Richard Ha is a retired farmer and small business owner on Hawai’i Island. A 1973 graduate of the University of Hawai’i at Manoa, Richard started Kea’au Banana Plantation in 1982, a farm that became the largest banana farm in the United States. When diseases threatened the banana harvest in the 1990s, Ha moved the farm out to Pepe’ekeo, where a new operation began: Hamakua Springs Country Farms. The farm expanded and diversified into hydroponic vegetables, like tomatoes, cucumbers, and lettuce, exporting their produce to almost every major supermarket across the state. When rising operational costs led to the closing of the farm in 2016, Richard shifted his focus on a different kind of crop: medical cannabis. As CEO of Big Island Grown (formerly known as Lau Ola LLC), Richard and his team received one of only two state licenses allocated for Hawaii County to start operations for a medical marijuana dispensary.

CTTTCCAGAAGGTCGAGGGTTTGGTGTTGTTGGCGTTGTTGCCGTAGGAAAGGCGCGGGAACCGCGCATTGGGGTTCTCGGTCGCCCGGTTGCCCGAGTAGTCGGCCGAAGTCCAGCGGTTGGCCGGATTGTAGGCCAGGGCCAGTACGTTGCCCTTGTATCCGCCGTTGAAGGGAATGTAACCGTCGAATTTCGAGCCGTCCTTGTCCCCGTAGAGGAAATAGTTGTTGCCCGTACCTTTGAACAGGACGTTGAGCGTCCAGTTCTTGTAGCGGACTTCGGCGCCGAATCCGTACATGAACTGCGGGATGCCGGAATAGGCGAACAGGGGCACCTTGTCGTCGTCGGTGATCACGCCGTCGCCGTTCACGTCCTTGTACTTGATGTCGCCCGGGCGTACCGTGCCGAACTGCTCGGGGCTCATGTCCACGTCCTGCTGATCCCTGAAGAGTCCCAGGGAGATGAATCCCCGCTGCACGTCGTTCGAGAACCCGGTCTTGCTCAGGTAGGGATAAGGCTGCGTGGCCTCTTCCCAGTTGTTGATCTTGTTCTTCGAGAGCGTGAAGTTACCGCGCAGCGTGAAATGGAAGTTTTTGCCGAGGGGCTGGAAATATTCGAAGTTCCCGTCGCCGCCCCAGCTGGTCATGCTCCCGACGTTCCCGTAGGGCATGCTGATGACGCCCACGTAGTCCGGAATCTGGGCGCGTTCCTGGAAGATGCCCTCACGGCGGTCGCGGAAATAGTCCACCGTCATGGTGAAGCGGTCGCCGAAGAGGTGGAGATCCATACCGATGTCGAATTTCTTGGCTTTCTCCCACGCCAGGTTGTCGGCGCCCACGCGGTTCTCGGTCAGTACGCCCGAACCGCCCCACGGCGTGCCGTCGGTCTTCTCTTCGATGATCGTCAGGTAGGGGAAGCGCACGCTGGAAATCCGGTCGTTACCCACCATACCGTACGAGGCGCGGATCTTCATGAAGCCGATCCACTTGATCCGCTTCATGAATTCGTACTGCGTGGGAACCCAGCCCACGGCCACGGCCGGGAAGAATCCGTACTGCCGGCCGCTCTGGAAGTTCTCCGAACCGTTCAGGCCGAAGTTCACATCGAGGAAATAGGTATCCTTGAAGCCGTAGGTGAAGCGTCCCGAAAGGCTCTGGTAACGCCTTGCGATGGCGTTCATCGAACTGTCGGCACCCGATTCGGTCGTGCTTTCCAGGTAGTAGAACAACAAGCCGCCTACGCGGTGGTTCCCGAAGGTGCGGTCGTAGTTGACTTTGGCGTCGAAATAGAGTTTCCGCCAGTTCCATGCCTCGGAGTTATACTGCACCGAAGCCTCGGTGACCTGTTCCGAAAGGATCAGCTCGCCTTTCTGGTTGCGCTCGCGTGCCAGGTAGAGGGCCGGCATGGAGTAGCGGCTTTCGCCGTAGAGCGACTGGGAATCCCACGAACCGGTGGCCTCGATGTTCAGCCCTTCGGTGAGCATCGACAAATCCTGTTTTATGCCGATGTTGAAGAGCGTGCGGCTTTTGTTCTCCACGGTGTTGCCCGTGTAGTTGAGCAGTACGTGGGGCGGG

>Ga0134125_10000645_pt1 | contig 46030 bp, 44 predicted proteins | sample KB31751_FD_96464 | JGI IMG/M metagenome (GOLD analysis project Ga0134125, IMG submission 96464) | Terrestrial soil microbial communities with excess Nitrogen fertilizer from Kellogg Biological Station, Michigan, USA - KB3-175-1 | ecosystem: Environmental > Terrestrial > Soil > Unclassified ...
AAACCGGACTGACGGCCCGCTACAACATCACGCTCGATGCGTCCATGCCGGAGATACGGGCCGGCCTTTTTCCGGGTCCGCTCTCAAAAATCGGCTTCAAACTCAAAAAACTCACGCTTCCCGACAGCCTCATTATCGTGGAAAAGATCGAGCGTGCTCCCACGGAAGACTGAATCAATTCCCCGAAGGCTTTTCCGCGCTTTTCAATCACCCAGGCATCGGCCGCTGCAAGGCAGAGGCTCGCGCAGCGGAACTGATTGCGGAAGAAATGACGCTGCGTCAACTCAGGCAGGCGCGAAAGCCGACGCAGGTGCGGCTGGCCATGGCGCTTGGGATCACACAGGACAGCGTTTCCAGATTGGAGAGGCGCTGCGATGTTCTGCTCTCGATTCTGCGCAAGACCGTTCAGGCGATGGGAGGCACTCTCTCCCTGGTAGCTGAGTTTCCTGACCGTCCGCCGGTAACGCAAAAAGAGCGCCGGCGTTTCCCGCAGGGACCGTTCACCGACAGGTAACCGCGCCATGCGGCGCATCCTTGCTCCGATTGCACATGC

Throughout his career, Richard has served as a member, director, founder, or president of countless public and private boards including Hawaii Farmers and Ranchers United, the Hawaii Island Energy Cooperative, PUEO (Perpetrating Unique Education Opportunities), Sustainable Energy Hawaii, and Hui ‘Oihana, the Hawaii Island Native Hawaiian Chamber of Commerce. He has also received many awards and accolades, including the 2006 Farmer of the Year for the State of Hawaii, 2008 Hall of Honor Inductee at the University of Hawaii at Manoa Shidler College of Business, and the 2015 Ka Lei Hano Heritage Award for advocacy on behalf of local agriculture and business development from the University of Hawaii at Manoa College of Tropical Agriculture and Human Resources.
Recently, Richard authored a book titled, “What Would Our Kupuna Do? and what we can do for future generations“, which discusses how growing up in a Hawaiian family shaped his thinking, the impact of rising energy costs on everything and everyone, and specific areas we could focus on right now to protect the future of our ‘ohana and our island home. “We, too, are somebody’s ancestors. We need to make wise decisions now to take care of future generations and meet our people’s long-term goals.“